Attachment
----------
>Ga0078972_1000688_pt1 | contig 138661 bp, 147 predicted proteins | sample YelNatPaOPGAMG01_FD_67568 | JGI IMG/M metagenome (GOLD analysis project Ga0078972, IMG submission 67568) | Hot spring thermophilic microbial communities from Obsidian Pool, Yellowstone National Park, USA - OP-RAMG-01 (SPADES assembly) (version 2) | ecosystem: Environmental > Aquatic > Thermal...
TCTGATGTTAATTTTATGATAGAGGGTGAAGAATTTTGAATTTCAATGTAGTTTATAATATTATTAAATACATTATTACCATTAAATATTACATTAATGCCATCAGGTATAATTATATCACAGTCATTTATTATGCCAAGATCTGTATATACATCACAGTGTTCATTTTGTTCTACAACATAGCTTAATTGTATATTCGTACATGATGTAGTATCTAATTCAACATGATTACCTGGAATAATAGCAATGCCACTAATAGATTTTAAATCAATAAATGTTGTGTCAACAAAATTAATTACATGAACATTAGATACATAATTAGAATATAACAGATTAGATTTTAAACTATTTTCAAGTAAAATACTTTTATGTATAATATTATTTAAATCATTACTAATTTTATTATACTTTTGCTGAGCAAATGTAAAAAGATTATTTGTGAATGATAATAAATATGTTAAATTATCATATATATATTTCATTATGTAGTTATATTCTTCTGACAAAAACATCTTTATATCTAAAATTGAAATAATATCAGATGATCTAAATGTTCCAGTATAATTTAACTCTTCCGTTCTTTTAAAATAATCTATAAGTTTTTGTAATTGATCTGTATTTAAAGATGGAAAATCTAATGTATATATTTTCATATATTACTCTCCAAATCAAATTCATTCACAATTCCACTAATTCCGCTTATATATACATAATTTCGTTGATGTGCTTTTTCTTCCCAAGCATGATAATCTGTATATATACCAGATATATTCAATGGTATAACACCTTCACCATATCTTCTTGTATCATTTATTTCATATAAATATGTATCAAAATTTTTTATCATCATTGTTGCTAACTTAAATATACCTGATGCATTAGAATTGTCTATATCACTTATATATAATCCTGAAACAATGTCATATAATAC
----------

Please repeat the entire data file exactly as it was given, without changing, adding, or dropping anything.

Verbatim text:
>Ga0078972_1000688_pt1 | contig 138661 bp, 147 predicted proteins | sample YelNatPaOPGAMG01_FD_67568 | JGI IMG/M metagenome (GOLD analysis project Ga0078972, IMG submission 67568) | Hot spring thermophilic microbial communities from Obsidian Pool, Yellowstone National Park, USA - OP-RAMG-01 (SPADES assembly) (version 2) | ecosystem: Environmental > Aquatic > Thermal...
TCTGATGTTAATTTTATGATAGAGGGTGAAGAATTTTGAATTTCAATGTAGTTTATAATATTATTAAATACATTATTACCATTAAATATTACATTAATGCCATCAGGTATAATTATATCACAGTCATTTATTATGCCAAGATCTGTATATACATCACAGTGTTCATTTTGTTCTACAACATAGCTTAATTGTATATTCGTACATGATGTAGTATCTAATTCAACATGATTACCTGGAATAATAGCAATGCCACTAATAGATTTTAAATCAATAAATGTTGTGTCAACAAAATTAATTACATGAACATTAGATACATAATTAGAATATAACAGATTAGATTTTAAACTATTTTCAAGTAAAATACTTTTATGTATAATATTATTTAAATCATTACTAATTTTATTATACTTTTGCTGAGCAAATGTAAAAAGATTATTTGTGAATGATAATAAATATGTTAAATTATCATATATATATTTCATTATGTAGTTATATTCTTCTGACAAAAACATCTTTATATCTAAAATTGAAATAATATCAGATGATCTAAATGTTCCAGTATAATTTAACTCTTCCGTTCTTTTAAAATAATCTATAAGTTTTTGTAATTGATCTGTATTTAAAGATGGAAAATCTAATGTATATATTTTCATATATTACTCTCCAAATCAAATTCATTCACAATTCCACTAATTCCGCTTATATATACATAATTTCGTTGATGTGCTTTTTCTTCCCAAGCATGATAATCTGTATATATACCAGATATATTCAATGGTATAACACCTTCACCATATCTTCTTGTATCATTTATTTCATATAAATATGTATCAAAATTTTTTATCATCATTGTTGCTAACTTAAATATACCTGATGCATTAGAATTGTCTATATCACTTATATATAATCCTGAAACAATGTCATATAATAC